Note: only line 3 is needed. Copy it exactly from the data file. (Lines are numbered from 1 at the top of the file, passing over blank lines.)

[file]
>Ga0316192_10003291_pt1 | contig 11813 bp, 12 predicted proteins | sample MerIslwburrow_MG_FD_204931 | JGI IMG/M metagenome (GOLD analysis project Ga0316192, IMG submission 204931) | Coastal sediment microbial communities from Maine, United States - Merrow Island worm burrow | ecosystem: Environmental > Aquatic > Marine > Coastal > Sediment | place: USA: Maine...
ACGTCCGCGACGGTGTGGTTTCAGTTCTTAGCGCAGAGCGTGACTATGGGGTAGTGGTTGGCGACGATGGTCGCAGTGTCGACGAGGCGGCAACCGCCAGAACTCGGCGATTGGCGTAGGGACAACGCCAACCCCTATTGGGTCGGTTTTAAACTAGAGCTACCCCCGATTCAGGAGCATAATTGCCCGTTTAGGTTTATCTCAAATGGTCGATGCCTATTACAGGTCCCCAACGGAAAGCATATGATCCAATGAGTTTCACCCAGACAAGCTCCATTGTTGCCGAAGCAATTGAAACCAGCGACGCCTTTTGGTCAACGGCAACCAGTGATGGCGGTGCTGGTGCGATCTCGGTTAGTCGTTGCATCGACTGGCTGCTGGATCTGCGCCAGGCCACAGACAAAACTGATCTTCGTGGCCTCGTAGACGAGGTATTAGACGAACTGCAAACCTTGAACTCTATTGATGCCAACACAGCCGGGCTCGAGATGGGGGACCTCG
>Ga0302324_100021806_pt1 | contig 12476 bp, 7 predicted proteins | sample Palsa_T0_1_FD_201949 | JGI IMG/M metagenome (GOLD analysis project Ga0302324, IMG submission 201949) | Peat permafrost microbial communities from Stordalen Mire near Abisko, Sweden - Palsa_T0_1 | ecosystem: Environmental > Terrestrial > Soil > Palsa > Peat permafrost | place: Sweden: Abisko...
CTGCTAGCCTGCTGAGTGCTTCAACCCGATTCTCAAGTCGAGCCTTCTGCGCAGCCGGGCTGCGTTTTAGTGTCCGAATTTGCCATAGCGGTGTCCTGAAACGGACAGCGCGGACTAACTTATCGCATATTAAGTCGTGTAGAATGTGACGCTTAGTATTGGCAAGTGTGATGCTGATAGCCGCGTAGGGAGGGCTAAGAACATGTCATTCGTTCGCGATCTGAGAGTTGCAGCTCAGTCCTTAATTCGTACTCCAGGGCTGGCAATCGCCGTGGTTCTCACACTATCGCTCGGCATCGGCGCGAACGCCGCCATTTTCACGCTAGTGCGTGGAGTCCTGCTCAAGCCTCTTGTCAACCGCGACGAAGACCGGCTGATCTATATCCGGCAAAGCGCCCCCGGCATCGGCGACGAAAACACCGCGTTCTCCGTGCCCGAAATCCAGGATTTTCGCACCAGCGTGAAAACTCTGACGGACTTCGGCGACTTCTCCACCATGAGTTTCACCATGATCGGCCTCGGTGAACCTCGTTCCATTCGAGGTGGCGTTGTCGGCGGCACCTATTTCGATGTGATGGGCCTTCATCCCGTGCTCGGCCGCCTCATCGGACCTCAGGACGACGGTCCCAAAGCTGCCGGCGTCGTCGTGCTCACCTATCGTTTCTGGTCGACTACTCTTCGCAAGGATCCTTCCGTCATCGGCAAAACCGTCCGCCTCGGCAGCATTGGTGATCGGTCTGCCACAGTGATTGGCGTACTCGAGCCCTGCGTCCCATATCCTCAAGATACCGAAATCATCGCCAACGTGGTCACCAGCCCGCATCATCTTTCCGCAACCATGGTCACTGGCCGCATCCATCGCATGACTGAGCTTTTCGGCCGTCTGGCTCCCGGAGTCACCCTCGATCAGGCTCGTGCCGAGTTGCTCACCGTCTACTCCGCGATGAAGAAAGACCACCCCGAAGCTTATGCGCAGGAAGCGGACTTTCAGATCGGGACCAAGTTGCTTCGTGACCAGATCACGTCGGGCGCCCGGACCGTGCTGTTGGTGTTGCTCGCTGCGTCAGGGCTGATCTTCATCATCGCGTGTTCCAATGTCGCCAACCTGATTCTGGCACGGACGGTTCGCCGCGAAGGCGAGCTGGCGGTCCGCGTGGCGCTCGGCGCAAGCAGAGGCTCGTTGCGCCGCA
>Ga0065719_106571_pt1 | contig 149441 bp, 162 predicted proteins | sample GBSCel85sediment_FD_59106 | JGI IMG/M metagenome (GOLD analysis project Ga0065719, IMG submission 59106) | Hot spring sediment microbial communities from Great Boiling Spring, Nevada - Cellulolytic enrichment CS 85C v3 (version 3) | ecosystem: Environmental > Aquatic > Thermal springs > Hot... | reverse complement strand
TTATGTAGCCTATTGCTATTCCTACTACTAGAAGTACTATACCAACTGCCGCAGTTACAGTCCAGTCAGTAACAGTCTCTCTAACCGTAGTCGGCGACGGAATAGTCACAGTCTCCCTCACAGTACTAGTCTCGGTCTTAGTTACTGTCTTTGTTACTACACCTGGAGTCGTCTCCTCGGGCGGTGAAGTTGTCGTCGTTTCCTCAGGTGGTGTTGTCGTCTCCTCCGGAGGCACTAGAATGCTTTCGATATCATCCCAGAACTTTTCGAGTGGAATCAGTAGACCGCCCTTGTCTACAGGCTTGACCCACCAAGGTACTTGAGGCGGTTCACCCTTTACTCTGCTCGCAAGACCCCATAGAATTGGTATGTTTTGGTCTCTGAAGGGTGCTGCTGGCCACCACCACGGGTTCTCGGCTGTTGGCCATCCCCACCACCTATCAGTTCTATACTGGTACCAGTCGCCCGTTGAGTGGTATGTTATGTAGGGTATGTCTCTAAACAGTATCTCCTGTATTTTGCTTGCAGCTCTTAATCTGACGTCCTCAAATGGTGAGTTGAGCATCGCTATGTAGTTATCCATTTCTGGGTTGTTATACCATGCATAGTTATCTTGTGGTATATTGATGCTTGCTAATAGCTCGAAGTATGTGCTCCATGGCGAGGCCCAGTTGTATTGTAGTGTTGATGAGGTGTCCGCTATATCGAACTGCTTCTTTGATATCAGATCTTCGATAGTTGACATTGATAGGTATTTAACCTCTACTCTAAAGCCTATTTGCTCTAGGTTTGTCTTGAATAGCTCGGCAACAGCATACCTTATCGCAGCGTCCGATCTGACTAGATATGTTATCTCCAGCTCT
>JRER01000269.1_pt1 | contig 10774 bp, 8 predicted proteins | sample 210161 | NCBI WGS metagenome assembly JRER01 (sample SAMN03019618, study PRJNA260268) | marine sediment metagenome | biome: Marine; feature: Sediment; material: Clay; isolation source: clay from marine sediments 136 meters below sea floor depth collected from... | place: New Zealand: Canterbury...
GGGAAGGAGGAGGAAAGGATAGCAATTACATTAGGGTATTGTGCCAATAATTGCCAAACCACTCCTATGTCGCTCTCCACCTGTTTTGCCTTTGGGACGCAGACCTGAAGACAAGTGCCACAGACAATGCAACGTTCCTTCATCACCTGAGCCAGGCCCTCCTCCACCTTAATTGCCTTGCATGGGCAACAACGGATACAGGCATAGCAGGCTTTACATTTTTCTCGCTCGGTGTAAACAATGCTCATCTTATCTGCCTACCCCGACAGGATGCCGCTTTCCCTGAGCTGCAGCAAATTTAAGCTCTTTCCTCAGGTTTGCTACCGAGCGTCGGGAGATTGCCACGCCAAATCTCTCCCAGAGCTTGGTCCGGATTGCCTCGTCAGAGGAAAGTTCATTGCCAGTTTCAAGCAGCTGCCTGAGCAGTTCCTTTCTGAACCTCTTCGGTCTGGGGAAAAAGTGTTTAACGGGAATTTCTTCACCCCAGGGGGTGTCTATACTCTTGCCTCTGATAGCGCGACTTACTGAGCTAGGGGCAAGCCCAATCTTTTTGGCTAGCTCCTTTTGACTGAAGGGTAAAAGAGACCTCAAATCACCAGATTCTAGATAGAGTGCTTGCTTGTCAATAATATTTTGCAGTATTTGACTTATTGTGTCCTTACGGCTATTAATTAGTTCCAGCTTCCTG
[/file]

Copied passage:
>Ga0302324_100021806_pt1 | contig 12476 bp, 7 predicted proteins | sample Palsa_T0_1_FD_201949 | JGI IMG/M metagenome (GOLD analysis project Ga0302324, IMG submission 201949) | Peat permafrost microbial communities from Stordalen Mire near Abisko, Sweden - Palsa_T0_1 | ecosystem: Environmental > Terrestrial > Soil > Palsa > Peat permafrost | place: Sweden: Abisko...